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Alaska: life at 40 below

por Eileen Montano

People may have read that Alaska is experiencing an extreme cold spell. Yes, it's true, and at the same time it's not. To those of us who have lived here thirty years or longer, extreme cold means 60 below or colder.

Life is pretty normal at 40 below. Most cars and trucks still run if they are kept in a heated garage, or have a circulating heater and are plugged in. Some people who don't have electricity dig a hole in the snow and start a small fire underneath their car to warm up the engine.

Voilá Refrigerware!   
     At 40 below people go to work, kids get ferried to extra-curricular activities, moms go to book club meetings, and dads shovel snow and go for short snowmobile rides. Of course, more clothes are needed. A popular outfit is called refrigerware. It is a one-piece suit of synthetic materials that keeps one very comfortable. It comes in one color, dark grey-green.

For the feet, if one is going to be outdoors for very long, bunny boots are a must. These were developed by the Army, and come in two attractive colors: black or white. They kind of look like you are wearing a big bubble on each foot. Then there is, for the head, a face mask, a warm hat with ear muffs, and then the hood of the refrigerware over all.

A scarf around the neck, perhaps, as an accent piece.



When my husband and I were here in the mid-70's we lived on the Army base. The temperature dropped to 70 below. Since none of the housing had garages, just about no car would start despite the fact that they were plugged in. Some of the inhabitants were able to borrow (from Uncle Sam, of course ) a large unit heater, called a Herman-Nelson, which was used to warm up helicopters in the cold. Often these were successful in thawing out the car.

If one could get their car to start, there is the problem of the tires. Tires become frozen to the ground, and take on somewhat of a square shape. There is quite a lot of thumping as the car moves along - a sensation one has to experience to appreciate.

Another area of concern is the fan belt. Fan belts often break at very low temperatures. During a very cold spell, the roads become littered with broken fan belts. Mine once broke as I was driving home from a meeting. It was pitch black, noone around, and only 2 miles from home. I decided, The heck with this old car. I kept going, and the car made it home. There was something wrong - the head gasket was warped, whatever that means, but it lasted several more years.

When we lived on the Army base, during this 70 degree weather, only one car on our block worked. Tommy Eisen, the lucky owner, was given the job of taking all of the neighborhood ladies to the commissary (military supermarket) to buy food. Seven or eight of us piled into his station wagon. Unfortunately, when we got there, the commissary was out of many of the things we needed. (Delivery trucks have fan belts, too.) Anyhow we learned to improvise - the kids got to eat Spam for the first time in their lives - and no one went hungry.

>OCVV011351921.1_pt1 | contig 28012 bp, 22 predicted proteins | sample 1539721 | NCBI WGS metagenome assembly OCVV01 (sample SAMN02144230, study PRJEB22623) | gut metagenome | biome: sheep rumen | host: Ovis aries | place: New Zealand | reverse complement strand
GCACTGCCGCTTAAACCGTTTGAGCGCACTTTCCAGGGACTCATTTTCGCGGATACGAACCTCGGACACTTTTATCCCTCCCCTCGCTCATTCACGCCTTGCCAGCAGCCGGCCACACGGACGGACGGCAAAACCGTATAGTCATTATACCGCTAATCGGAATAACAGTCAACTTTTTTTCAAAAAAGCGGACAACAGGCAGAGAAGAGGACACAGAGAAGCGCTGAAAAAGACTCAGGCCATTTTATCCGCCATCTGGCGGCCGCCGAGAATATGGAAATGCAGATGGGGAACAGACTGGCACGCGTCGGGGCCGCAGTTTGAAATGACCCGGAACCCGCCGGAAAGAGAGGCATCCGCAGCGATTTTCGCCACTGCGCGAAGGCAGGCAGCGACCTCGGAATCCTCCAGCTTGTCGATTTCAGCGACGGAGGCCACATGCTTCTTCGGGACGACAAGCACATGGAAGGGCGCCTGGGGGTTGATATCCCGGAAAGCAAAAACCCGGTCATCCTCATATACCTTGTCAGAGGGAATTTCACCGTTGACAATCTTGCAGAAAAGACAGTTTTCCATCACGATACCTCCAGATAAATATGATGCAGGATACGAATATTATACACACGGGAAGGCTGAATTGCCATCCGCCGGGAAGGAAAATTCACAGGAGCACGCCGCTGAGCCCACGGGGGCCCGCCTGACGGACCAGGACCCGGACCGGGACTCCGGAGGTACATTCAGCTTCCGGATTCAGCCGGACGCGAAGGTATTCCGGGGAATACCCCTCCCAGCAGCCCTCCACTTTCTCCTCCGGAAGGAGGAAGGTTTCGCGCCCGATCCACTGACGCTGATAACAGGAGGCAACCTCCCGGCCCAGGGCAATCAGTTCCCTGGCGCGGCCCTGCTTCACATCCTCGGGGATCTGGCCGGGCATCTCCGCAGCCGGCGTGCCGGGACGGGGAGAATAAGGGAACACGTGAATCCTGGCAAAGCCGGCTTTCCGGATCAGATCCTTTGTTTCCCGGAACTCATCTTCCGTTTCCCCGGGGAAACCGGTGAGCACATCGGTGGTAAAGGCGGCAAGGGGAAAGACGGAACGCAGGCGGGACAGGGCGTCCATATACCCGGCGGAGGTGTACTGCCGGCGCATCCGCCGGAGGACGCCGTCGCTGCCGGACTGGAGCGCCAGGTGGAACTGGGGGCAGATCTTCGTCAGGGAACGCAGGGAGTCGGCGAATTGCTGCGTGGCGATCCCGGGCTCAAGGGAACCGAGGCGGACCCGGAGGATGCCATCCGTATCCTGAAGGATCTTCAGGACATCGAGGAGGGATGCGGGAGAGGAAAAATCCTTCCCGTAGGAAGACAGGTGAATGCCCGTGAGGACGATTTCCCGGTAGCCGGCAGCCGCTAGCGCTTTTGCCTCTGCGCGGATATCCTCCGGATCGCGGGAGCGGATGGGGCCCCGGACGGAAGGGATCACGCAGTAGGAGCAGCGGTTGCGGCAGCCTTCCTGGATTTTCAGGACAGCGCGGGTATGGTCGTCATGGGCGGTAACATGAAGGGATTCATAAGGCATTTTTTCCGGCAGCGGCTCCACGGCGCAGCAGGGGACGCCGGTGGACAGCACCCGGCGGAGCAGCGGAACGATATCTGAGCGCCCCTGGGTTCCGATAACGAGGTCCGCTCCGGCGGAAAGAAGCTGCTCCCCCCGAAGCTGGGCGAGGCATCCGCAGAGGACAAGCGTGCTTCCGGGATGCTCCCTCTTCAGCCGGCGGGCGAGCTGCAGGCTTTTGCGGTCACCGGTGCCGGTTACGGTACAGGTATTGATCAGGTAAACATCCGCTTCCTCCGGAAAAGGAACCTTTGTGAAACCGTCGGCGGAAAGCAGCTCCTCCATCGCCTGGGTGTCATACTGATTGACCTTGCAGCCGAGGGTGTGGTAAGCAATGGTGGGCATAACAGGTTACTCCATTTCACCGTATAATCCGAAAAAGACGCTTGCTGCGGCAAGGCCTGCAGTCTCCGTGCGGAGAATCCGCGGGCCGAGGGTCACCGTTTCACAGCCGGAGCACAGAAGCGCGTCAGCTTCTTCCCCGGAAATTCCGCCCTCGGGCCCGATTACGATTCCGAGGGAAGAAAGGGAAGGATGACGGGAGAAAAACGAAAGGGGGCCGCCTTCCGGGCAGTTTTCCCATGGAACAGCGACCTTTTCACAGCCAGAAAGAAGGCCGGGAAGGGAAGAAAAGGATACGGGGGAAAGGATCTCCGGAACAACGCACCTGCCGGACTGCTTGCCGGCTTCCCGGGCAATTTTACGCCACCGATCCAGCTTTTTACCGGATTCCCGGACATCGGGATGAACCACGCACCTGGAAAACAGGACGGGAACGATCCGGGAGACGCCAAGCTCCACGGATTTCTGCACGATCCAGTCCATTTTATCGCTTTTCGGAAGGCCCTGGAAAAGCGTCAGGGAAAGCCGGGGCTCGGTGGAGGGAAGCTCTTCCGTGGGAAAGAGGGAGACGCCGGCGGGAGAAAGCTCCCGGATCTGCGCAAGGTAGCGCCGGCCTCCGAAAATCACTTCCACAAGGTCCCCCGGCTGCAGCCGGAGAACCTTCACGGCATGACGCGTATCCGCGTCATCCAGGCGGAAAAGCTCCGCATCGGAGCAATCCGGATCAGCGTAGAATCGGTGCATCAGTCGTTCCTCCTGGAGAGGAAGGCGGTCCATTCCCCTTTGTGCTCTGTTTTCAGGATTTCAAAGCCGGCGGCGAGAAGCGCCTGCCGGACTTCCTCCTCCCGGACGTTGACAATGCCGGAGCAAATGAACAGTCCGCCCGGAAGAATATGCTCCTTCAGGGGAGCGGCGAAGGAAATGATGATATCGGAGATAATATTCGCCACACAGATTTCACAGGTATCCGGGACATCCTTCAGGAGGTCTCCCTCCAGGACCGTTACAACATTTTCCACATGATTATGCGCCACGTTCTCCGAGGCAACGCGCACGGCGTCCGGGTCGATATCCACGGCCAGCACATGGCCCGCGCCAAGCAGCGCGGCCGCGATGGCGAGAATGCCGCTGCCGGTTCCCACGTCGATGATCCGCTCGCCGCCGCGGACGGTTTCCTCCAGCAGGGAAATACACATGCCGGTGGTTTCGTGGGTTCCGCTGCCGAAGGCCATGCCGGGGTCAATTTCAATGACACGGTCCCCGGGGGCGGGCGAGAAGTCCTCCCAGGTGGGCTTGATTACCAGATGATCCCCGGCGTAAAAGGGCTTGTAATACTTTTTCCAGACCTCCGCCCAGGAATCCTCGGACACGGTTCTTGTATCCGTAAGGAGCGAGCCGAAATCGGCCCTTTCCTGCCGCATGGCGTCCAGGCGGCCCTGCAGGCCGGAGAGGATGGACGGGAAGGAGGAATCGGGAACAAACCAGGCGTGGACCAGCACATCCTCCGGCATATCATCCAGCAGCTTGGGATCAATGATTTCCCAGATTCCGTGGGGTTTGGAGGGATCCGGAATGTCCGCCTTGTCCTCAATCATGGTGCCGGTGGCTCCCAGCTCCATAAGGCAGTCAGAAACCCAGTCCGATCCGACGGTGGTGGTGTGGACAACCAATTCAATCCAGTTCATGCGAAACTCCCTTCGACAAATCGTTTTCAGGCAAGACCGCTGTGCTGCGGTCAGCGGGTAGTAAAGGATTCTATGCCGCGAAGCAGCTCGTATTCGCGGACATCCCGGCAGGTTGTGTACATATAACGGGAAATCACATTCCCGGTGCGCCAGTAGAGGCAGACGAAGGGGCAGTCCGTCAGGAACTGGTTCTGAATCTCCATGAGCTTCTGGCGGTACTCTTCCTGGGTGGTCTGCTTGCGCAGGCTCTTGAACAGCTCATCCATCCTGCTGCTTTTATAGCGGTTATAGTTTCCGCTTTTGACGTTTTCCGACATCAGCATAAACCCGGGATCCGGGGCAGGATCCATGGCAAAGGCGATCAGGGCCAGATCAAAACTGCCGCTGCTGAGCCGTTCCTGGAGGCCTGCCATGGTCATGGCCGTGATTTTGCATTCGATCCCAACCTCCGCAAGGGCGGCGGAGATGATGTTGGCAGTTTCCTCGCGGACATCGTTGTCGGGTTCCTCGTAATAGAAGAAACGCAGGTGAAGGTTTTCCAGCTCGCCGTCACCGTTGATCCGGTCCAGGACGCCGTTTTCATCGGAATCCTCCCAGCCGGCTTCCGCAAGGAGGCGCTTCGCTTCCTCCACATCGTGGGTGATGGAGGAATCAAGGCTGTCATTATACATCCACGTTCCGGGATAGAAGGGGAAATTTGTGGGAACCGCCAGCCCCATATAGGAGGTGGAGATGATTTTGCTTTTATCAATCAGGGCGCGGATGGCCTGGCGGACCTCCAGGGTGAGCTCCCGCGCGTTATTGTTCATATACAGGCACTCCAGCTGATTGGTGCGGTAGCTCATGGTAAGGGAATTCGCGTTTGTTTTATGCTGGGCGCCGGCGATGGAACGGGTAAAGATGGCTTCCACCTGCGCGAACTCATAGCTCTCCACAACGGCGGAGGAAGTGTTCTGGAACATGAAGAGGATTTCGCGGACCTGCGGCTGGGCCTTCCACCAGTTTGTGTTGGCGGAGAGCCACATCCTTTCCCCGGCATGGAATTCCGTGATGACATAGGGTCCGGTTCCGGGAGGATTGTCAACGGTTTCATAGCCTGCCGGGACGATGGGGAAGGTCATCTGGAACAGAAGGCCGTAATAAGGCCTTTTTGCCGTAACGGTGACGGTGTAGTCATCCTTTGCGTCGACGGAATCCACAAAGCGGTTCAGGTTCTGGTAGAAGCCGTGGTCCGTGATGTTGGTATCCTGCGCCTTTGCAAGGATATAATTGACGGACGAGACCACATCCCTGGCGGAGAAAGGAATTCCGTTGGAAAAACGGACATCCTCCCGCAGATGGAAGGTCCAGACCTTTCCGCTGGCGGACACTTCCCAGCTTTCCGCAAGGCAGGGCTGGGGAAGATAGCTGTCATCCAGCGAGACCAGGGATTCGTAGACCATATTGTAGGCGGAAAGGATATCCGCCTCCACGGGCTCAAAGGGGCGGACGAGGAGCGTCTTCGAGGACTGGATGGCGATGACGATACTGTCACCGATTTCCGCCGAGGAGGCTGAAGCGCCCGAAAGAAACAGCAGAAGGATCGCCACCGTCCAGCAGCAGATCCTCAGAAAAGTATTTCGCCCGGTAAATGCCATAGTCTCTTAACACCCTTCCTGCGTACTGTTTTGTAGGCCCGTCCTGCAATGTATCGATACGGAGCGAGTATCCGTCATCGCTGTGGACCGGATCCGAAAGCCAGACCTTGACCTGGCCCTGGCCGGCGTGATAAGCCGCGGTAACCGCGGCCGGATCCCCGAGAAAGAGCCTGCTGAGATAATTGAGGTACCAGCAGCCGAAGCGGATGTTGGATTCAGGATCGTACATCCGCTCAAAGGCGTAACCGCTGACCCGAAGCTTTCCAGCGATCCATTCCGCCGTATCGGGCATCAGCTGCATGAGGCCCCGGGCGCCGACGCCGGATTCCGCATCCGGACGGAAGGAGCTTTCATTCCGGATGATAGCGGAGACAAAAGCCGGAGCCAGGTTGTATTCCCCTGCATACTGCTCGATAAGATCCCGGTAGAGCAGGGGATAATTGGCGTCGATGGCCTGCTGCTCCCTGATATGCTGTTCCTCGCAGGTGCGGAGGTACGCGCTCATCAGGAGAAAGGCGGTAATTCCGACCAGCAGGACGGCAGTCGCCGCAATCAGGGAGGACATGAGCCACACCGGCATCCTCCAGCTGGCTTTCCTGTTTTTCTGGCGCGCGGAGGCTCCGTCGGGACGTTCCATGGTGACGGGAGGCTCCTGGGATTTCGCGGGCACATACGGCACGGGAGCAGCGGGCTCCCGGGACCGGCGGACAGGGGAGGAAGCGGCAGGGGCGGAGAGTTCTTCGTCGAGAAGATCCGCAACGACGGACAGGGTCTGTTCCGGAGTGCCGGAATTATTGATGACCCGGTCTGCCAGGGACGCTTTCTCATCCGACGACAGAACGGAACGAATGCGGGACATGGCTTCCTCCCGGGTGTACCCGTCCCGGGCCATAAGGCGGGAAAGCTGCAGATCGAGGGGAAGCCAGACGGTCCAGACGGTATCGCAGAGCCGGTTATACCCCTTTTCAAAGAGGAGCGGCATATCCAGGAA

Fortunately, about a week later, the extreme cold spell ended, and we could get back to a nice, comfortable 40 below!





Comentarios

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"That's crazy talk :) I like to hear about it, though . . . stuff I'd never know about, like starting a fire under your car. Previously I would have thought that would be a BAD idea."

por Michael Kane 

"thanks for that info...very interesting stuff and it makes all of riding out the winter in the mid-atlantic states fell appreciably warmer"

por Art Kane 

"Wow! I know what to get Dad for Christmas next year. He'll be able to golf all winter in that gear!"

por Elizabeth Kane 

"Well, now it is 50 below. This is bordering on "extreme cold." We own the house next door, and rent it out. Unfortunately, the furnace is out most of the time with these very extreme temeperatures. Our house and my son's house next door will not exceed 67 degrees. Dressing for dog-walking is now a 3 layer undertaking. There is a weather alert for ice fog in the valleys, with visibility close to zero. Ice fog comes when it is very cold, and has a lot to do with car exhaust. It tends to settle in low lying areas. Fortunately, we live in the hills. Cars: my husband has many cars - mostly old and in poor repair. He purchased a brand new double cab Dodge truck this summer. Now he is driving my car. The new truck starts OK, but takes long to heat up inside. In contrast, my Subaru outback has heated seats, and a great heating system for drivers and passangers. Today my grandaugter, Alyssa, took the bus home from school. I went to Dawn and Billy's house when Dawn went to meet Aly at the bus. She did not want to take Mandy with her, as Mandy has the usual toddler's aversion to hats, scarves, mittens, etc. It was my pleasure to mind Mandy. We read two books and relaxed on the couch playing "Patty Cake" until Mommy and Aly returned. It was cold, and Dawn and Billy's windows were covered inside with frost. Their developer told them the frost is due to moisture from their fishtank and ubdoor plants."

por Eileen Montano 

"I used to live on Ft. Richardson in Anchorage and can speak not only to the cold, but also the dark. Summers are unbelievable and you can fish in the daylight for about 20 hours in wonderfully moderate temperatures. Winters, well....the highlight was always making a snow igloo that would last for months, a warm fire and shooting the local moose in the rear with a BB gun just to safely take the dogs for a walk."

por Andrew Basham 

"Hi Eins, Love your story and figured this was a good way to find out if it's still freezing in Fairbanks XO"

por Beth Kane